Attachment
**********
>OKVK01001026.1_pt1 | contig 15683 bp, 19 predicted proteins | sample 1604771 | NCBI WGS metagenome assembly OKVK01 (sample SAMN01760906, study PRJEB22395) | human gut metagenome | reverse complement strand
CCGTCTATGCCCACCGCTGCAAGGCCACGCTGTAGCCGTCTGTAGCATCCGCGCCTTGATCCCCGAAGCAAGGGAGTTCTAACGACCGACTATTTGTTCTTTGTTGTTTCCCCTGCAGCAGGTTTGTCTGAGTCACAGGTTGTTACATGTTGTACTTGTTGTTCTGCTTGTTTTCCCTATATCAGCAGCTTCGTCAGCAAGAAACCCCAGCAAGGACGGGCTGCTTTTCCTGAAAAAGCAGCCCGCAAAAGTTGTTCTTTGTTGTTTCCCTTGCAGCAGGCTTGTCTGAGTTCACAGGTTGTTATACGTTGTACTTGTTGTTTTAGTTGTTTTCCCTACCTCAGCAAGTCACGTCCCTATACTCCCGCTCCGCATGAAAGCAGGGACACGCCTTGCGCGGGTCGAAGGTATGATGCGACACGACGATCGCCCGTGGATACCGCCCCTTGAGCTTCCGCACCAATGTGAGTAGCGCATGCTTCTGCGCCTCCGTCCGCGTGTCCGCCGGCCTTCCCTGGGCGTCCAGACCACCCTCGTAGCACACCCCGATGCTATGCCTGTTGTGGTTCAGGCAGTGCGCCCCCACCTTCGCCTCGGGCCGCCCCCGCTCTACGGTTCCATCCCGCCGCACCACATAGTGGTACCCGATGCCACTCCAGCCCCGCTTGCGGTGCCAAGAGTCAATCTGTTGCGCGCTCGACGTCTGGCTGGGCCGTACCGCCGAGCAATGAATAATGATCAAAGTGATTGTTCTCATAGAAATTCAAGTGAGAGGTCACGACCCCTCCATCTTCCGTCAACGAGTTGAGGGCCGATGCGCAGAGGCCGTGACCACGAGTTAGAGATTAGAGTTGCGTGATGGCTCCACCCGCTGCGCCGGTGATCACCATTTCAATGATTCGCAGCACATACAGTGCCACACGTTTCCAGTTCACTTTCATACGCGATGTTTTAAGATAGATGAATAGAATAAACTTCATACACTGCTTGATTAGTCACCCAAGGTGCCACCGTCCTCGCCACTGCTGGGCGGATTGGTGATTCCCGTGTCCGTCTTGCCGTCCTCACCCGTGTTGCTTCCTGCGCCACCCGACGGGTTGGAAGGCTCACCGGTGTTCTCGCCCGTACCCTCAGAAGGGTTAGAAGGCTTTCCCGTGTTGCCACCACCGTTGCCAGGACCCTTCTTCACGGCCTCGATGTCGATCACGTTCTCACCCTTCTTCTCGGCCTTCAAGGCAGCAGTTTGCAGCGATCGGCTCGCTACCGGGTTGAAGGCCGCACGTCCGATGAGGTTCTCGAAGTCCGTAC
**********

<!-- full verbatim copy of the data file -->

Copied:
>OKVK01001026.1_pt1 | contig 15683 bp, 19 predicted proteins | sample 1604771 | NCBI WGS metagenome assembly OKVK01 (sample SAMN01760906, study PRJEB22395) | human gut metagenome | reverse complement strand
CCGTCTATGCCCACCGCTGCAAGGCCACGCTGTAGCCGTCTGTAGCATCCGCGCCTTGATCCCCGAAGCAAGGGAGTTCTAACGACCGACTATTTGTTCTTTGTTGTTTCCCCTGCAGCAGGTTTGTCTGAGTCACAGGTTGTTACATGTTGTACTTGTTGTTCTGCTTGTTTTCCCTATATCAGCAGCTTCGTCAGCAAGAAACCCCAGCAAGGACGGGCTGCTTTTCCTGAAAAAGCAGCCCGCAAAAGTTGTTCTTTGTTGTTTCCCTTGCAGCAGGCTTGTCTGAGTTCACAGGTTGTTATACGTTGTACTTGTTGTTTTAGTTGTTTTCCCTACCTCAGCAAGTCACGTCCCTATACTCCCGCTCCGCATGAAAGCAGGGACACGCCTTGCGCGGGTCGAAGGTATGATGCGACACGACGATCGCCCGTGGATACCGCCCCTTGAGCTTCCGCACCAATGTGAGTAGCGCATGCTTCTGCGCCTCCGTCCGCGTGTCCGCCGGCCTTCCCTGGGCGTCCAGACCACCCTCGTAGCACACCCCGATGCTATGCCTGTTGTGGTTCAGGCAGTGCGCCCCCACCTTCGCCTCGGGCCGCCCCCGCTCTACGGTTCCATCCCGCCGCACCACATAGTGGTACCCGATGCCACTCCAGCCCCGCTTGCGGTGCCAAGAGTCAATCTGTTGCGCGCTCGACGTCTGGCTGGGCCGTACCGCCGAGCAATGAATAATGATCAAAGTGATTGTTCTCATAGAAATTCAAGTGAGAGGTCACGACCCCTCCATCTTCCGTCAACGAGTTGAGGGCCGATGCGCAGAGGCCGTGACCACGAGTTAGAGATTAGAGTTGCGTGATGGCTCCACCCGCTGCGCCGGTGATCACCATTTCAATGATTCGCAGCACATACAGTGCCACACGTTTCCAGTTCACTTTCATACGCGATGTTTTAAGATAGATGAATAGAATAAACTTCATACACTGCTTGATTAGTCACCCAAGGTGCCACCGTCCTCGCCACTGCTGGGCGGATTGGTGATTCCCGTGTCCGTCTTGCCGTCCTCACCCGTGTTGCTTCCTGCGCCACCCGACGGGTTGGAAGGCTCACCGGTGTTCTCGCCCGTACCCTCAGAAGGGTTAGAAGGCTTTCCCGTGTTGCCACCACCGTTGCCAGGACCCTTCTTCACGGCCTCGATGTCGATCACGTTCTCACCCTTCTTCTCGGCCTTCAAGGCAGCAGTTTGCAGCGATCGGCTCGCTACCGGGTTGAAGGCCGCACGTCCGATGAGGTTCTCGAAGTCCGTAC